In 2017 and 2018, an even larger scandal hit Dasani in the US. In both years, news outlets reported a major Dasani water recall, citing a story by another news website that a parasite found in Dasani water was leading to hospitalization of people who drank it.
The report claimed that the clear parasitic worm caused serious symptoms, including rashes, vomiting, fevers, and bloating.
However, this report was found to be false. Coca Cola published a statement denying the claim and encouraging people to keep drinking Dasani water.
Nevertheless, it caused many Americans to think twice about the bottled water they drink and probably contributed to the rise in drinking water test kits around the country.
Dangerous minerals (and imaginary parasites) aren't the only things that have been thought to contaminate Dasani water bottles.
One 2018 study tested bottles of water from all of the major bottled-water brands, including Dasani, Evian, Nestle, and Aquafina. The researchers found that most of the bottles contained plastic microparticles so small that they're about the thickness of a human hair.
The study found an average of 10.4 of these microparticles per one-liter bottle of water. And of all the bottles tested, 93% of them contained microparticles, some as high as 10,000! It should also be noted that some of the bottles contained zero.
The microparticles were found to be made of the same plastic that's used to make bottle caps, suggesting that the particles are sloughing off the caps.
To be totally fair to bottled water, the study also found that purified tap water also contains plastic microparticles, although it's about half the average rate of bottled water.
The World Health Organization called for more research into the finding and stated that there's no current evidence that plastic microparticles have any impact on human health.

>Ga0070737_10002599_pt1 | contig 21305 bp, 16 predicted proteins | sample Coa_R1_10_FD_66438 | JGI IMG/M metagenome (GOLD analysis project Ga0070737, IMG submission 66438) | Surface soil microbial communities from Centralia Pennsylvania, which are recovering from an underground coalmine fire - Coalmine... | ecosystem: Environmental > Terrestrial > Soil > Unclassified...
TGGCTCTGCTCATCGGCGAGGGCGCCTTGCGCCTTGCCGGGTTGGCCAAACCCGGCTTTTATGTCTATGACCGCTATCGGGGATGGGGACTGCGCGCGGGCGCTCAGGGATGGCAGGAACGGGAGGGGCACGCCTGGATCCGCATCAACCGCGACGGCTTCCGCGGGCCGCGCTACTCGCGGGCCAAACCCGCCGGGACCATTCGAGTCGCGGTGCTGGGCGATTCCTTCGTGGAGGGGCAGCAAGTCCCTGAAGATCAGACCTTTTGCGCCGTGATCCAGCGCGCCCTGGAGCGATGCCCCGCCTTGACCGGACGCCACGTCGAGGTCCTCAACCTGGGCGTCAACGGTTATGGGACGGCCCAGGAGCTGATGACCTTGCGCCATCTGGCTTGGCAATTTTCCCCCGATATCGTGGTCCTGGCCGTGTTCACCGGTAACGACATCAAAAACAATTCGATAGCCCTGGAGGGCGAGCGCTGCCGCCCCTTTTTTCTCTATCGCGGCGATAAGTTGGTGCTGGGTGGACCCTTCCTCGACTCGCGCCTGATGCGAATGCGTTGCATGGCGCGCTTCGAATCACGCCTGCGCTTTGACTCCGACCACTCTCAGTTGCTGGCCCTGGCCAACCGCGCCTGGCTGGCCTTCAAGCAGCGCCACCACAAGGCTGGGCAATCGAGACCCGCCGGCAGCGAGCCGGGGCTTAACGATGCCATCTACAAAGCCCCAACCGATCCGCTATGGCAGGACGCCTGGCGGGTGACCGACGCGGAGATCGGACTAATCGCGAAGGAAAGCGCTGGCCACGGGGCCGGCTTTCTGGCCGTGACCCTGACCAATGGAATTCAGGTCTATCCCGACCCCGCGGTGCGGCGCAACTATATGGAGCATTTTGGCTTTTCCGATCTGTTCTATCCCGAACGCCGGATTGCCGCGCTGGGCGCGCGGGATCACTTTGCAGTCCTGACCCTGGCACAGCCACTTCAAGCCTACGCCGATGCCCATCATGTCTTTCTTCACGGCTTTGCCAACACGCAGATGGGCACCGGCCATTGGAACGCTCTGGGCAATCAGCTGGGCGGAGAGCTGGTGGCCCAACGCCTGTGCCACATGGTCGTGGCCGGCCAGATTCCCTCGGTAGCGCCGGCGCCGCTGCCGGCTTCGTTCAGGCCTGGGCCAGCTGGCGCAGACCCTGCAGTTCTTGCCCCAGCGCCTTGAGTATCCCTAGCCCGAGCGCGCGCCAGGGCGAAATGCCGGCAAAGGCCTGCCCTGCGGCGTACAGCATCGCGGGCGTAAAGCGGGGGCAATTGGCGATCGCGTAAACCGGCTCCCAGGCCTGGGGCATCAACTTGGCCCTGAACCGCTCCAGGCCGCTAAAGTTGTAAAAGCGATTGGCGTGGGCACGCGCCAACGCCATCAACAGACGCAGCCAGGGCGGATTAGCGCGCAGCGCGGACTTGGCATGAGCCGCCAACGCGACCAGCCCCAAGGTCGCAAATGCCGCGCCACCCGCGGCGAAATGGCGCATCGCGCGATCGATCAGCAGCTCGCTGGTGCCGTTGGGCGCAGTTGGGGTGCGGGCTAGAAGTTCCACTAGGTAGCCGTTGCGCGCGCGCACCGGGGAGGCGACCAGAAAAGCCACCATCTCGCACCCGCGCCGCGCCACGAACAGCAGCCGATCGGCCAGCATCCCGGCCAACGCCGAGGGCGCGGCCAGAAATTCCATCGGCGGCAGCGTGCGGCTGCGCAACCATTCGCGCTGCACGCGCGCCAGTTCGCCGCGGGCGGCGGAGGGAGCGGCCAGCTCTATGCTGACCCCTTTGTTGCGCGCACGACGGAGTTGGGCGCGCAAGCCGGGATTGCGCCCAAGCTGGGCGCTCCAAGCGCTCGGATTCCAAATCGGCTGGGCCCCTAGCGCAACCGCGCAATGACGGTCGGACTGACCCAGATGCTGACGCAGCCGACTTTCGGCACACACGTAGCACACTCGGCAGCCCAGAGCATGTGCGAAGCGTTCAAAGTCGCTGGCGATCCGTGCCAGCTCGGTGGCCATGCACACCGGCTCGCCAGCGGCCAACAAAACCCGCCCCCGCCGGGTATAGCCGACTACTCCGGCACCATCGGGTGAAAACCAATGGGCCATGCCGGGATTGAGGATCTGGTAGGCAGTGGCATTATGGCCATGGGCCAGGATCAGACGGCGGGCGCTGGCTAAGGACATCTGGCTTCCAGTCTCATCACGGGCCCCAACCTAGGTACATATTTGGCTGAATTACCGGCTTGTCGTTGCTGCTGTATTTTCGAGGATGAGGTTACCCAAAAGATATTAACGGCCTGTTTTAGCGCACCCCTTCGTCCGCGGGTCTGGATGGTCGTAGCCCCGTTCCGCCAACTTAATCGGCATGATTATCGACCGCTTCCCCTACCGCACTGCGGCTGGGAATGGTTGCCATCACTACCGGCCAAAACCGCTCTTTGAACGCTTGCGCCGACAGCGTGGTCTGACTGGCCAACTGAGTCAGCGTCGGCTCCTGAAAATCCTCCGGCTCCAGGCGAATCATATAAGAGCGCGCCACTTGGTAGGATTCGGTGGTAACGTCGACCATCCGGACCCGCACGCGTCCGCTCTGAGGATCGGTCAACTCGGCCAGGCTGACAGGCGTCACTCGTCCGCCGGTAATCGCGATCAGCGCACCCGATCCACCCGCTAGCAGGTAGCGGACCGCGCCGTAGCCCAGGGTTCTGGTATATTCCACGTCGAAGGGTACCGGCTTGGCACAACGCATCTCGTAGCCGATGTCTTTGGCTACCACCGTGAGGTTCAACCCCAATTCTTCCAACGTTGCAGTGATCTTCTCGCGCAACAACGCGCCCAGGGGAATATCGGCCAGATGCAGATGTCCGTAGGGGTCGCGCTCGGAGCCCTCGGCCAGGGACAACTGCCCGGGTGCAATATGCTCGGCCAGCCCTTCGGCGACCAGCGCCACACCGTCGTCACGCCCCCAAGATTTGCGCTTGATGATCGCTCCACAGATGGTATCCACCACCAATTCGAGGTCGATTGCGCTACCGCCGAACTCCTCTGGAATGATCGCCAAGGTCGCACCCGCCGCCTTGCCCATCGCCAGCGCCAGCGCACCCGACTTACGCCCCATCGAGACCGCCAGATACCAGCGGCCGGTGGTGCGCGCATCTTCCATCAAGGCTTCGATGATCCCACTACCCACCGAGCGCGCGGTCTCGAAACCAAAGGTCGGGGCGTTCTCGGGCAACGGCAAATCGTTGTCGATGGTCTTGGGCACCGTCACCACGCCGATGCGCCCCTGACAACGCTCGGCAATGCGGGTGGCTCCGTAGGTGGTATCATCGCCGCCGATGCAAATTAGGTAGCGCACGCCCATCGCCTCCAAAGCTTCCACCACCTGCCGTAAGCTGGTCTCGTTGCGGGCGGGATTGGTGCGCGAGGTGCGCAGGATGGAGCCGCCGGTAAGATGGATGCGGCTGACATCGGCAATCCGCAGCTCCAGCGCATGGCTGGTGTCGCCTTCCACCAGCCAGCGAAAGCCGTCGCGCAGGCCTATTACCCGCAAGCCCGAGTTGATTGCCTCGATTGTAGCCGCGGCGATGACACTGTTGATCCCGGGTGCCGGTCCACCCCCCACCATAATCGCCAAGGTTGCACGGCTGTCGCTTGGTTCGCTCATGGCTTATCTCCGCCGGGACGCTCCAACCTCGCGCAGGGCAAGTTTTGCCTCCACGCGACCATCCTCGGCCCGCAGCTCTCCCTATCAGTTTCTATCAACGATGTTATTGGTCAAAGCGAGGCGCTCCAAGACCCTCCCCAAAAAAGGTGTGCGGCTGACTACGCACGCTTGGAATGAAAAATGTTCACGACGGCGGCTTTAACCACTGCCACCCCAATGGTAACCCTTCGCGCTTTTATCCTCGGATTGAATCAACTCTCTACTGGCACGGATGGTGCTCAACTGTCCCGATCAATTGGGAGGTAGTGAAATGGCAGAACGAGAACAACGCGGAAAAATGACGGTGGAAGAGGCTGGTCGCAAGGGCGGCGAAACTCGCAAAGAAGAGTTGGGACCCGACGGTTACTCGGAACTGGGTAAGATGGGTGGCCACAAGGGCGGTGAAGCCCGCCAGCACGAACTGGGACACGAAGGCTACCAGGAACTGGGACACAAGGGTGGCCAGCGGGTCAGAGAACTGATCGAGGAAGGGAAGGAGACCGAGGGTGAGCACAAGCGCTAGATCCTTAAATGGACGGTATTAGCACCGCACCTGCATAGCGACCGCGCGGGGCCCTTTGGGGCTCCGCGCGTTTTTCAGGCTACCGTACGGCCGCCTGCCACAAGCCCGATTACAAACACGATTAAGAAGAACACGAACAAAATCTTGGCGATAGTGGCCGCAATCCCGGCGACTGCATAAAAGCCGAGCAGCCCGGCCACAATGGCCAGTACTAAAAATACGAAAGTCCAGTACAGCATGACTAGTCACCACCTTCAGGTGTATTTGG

'Panic Buying' Water During 2020 Corona Virus
During the Corona virus pandemic, many consumers rushed to the store to buy essentials such as water. And, soon after, viral pictures started showing barren shelves with nothing but Dasani water left. So, news stories started popping up again about how consumers were not interested in buying Dasani water. Apparently consumers still harbor a lot of mistrust for the Dasani brand.
The Bottom Line
To sum up all of the Dasani scandals, two of them occurred in the United Kingdom and a third in the US.
- The first involved the fact that Dasani was using London tap water and further purifying it, rather than collecting water from a natural spring or alpine glacier.
- The second occurred when Dasani added potentially dangerous amounts of bromate to its water.
- The third involving a parasite was found to be a total hoax.
- The fourth issue of plastic microparticles affects all bottled and tap water, and hasn't been shown to be damaging to human health. This one can't be pinned on Dasani specifically.
So now, we've sorted the fact from the fiction when it comes to Dasani, so that you can make a more informed decision about whether to purchase the brand or not.
However, we at WaterZen strongly encourage you to avoid drinking any brand of bottled water that uses disposable plastic bottles because they require so much energy and carbon emissions to produce, and they result in so much waste in our oceans and landfills.
In the future, you'd be better off filtering your water at home and filling your reusable water bottles. Check out 2019's best home water filters here. And invest in a great water bottle for when you're out and about!
WaterZen exists to improve your family's health by making information about the water you drink more accessible, straightforward, and easy-to-understand. We do this by providing clear, simple water-quality information for your area based on data from your local water provider, unbiased comparisons, health standards, and expert opinions.
The way we see it, when you're informed about the quality of your water and then empowered to protect your family (and your community), you've achieved "water zen".